Pitchers are afraid of hanging changeups, and for good reason – they come in as slow fastballs at the belt, and fly out of the park in a hurry. But, when they learn to pronate their changeup, a good amount of sidespin will be applied even to hangers. The result is that many hanging changeups will “hunt” a same-side hitter. For me as a righty, I would drag occasionally through a changeup and watch as it bore hard into a righty’s hands, basically chasing him as he started his swing; they rarely could much of anything but try to get out of the way. In a sense, applying pronation to the changeup is a failsafe when a pitcher invariably pushes a few each game.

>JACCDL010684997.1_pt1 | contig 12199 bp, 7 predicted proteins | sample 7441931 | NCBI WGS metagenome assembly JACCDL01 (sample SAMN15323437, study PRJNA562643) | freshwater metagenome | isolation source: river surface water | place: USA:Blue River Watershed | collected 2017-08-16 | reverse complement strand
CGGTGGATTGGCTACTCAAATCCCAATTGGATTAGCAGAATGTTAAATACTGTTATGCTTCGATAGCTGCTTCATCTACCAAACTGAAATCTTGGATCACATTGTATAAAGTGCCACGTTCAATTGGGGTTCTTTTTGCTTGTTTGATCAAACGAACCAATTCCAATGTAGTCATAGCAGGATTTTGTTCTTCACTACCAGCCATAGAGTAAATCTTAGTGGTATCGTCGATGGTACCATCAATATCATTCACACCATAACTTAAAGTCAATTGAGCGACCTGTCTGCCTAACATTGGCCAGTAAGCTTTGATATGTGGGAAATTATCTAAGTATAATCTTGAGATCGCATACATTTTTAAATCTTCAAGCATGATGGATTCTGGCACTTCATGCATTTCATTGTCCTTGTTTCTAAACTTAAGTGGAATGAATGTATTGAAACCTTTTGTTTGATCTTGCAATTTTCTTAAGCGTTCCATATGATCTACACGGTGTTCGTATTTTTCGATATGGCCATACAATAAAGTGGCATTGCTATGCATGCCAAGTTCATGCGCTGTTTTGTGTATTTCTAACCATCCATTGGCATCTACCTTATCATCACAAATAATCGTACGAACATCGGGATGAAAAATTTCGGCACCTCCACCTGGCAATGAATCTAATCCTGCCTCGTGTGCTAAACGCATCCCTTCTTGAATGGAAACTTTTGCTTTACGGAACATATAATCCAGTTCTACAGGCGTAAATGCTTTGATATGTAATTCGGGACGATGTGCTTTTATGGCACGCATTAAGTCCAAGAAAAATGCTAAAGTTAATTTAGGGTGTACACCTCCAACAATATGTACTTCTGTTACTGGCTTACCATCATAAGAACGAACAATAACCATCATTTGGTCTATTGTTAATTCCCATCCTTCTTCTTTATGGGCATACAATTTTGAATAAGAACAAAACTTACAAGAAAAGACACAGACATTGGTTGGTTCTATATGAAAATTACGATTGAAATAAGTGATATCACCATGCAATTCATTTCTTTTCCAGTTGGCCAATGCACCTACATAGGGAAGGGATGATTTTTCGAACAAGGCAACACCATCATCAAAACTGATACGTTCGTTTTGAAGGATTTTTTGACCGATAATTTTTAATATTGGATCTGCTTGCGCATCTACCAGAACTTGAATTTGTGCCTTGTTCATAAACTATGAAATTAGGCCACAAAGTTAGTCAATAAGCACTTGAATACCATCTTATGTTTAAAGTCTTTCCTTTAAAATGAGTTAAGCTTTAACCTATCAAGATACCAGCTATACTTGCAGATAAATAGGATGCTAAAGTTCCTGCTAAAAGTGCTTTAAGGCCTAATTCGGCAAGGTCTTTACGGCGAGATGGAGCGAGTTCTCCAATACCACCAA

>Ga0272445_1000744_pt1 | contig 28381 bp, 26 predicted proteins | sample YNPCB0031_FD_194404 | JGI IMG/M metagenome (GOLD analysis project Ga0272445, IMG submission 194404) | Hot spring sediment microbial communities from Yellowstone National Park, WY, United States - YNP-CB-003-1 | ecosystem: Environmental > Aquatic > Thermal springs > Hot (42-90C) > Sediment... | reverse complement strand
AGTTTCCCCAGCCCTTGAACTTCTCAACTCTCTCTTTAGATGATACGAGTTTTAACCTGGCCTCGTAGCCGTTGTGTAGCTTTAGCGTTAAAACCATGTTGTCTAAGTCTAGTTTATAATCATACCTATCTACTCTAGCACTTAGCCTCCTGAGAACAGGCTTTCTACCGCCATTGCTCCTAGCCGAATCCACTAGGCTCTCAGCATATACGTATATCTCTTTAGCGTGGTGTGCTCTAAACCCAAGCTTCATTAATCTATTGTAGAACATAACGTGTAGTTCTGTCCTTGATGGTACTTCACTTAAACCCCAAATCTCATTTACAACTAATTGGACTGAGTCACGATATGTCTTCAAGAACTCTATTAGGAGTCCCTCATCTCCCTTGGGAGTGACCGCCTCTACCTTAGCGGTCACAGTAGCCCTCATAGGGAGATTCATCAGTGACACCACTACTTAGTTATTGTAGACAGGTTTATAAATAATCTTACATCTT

The GIF above is a great example of an arm-side hanging changeup that, if it didn’t have a lot of side-spin, might have lingered in the strike zone. It’s not a good pitch, but it keeps itself out of trouble.

 

Middle Hanger: you’re screwed just like any other “hung” off-speed pitch

When thrown at mid-thigh or above, out on the middle of the plate, speed-differential can’t save a pitcher, as hitters can reset themselves. If two changeups have the same action and speed differential, the one up in the zone will be easier for a hitter to re-adjust to despite being fooled early in the pitch’s flight.

The challenge is learning how to locate the pitch, which is more difficult because of the heavy movement. To throw the modern changeup for strikes, the pitcher needs to learn to use his eyes as a targeting system.